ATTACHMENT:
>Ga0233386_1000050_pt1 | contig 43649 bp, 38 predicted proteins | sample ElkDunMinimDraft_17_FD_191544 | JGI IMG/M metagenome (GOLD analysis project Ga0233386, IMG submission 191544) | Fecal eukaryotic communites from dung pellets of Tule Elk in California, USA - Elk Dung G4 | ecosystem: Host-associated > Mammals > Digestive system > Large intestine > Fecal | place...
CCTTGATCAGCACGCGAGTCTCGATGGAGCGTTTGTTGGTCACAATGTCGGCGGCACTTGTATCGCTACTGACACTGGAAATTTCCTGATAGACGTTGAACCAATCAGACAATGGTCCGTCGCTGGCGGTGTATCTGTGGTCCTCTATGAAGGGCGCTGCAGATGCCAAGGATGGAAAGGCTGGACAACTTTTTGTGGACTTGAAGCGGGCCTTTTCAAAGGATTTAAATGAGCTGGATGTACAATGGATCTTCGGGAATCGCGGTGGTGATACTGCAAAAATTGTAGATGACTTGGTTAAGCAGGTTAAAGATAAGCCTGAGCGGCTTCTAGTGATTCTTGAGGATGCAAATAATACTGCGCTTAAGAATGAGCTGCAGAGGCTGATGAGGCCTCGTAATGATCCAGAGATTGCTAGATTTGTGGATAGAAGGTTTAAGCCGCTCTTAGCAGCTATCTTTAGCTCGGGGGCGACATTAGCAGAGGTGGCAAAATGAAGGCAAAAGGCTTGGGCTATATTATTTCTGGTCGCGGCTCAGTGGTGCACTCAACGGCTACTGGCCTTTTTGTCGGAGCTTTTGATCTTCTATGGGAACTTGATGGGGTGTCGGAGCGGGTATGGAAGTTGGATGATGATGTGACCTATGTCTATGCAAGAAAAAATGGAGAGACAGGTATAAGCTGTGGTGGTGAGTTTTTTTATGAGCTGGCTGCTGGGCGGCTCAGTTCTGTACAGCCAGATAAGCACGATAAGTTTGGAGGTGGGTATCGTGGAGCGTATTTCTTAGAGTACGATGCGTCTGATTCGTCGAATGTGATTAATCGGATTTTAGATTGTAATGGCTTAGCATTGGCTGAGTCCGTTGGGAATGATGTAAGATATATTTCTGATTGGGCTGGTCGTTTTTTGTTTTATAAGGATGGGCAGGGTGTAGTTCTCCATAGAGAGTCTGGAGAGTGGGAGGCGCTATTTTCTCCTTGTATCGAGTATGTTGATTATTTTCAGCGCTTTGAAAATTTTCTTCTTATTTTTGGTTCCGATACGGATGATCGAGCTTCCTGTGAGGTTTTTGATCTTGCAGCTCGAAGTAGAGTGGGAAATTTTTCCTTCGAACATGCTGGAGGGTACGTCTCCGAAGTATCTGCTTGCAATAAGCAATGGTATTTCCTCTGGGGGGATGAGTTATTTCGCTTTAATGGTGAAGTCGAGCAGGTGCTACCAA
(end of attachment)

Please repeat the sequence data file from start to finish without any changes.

>Ga0233386_1000050_pt1 | contig 43649 bp, 38 predicted proteins | sample ElkDunMinimDraft_17_FD_191544 | JGI IMG/M metagenome (GOLD analysis project Ga0233386, IMG submission 191544) | Fecal eukaryotic communites from dung pellets of Tule Elk in California, USA - Elk Dung G4 | ecosystem: Host-associated > Mammals > Digestive system > Large intestine > Fecal | place...
CCTTGATCAGCACGCGAGTCTCGATGGAGCGTTTGTTGGTCACAATGTCGGCGGCACTTGTATCGCTACTGACACTGGAAATTTCCTGATAGACGTTGAACCAATCAGACAATGGTCCGTCGCTGGCGGTGTATCTGTGGTCCTCTATGAAGGGCGCTGCAGATGCCAAGGATGGAAAGGCTGGACAACTTTTTGTGGACTTGAAGCGGGCCTTTTCAAAGGATTTAAATGAGCTGGATGTACAATGGATCTTCGGGAATCGCGGTGGTGATACTGCAAAAATTGTAGATGACTTGGTTAAGCAGGTTAAAGATAAGCCTGAGCGGCTTCTAGTGATTCTTGAGGATGCAAATAATACTGCGCTTAAGAATGAGCTGCAGAGGCTGATGAGGCCTCGTAATGATCCAGAGATTGCTAGATTTGTGGATAGAAGGTTTAAGCCGCTCTTAGCAGCTATCTTTAGCTCGGGGGCGACATTAGCAGAGGTGGCAAAATGAAGGCAAAAGGCTTGGGCTATATTATTTCTGGTCGCGGCTCAGTGGTGCACTCAACGGCTACTGGCCTTTTTGTCGGAGCTTTTGATCTTCTATGGGAACTTGATGGGGTGTCGGAGCGGGTATGGAAGTTGGATGATGATGTGACCTATGTCTATGCAAGAAAAAATGGAGAGACAGGTATAAGCTGTGGTGGTGAGTTTTTTTATGAGCTGGCTGCTGGGCGGCTCAGTTCTGTACAGCCAGATAAGCACGATAAGTTTGGAGGTGGGTATCGTGGAGCGTATTTCTTAGAGTACGATGCGTCTGATTCGTCGAATGTGATTAATCGGATTTTAGATTGTAATGGCTTAGCATTGGCTGAGTCCGTTGGGAATGATGTAAGATATATTTCTGATTGGGCTGGTCGTTTTTTGTTTTATAAGGATGGGCAGGGTGTAGTTCTCCATAGAGAGTCTGGAGAGTGGGAGGCGCTATTTTCTCCTTGTATCGAGTATGTTGATTATTTTCAGCGCTTTGAAAATTTTCTTCTTATTTTTGGTTCCGATACGGATGATCGAGCTTCCTGTGAGGTTTTTGATCTTGCAGCTCGAAGTAGAGTGGGAAATTTTTCCTTCGAACATGCTGGAGGGTACGTCTCCGAAGTATCTGCTTGCAATAAGCAATGGTATTTCCTCTGGGGGGATGAGTTATTTCGCTTTAATGGTGAAGTCGAGCAGGTGCTACCAA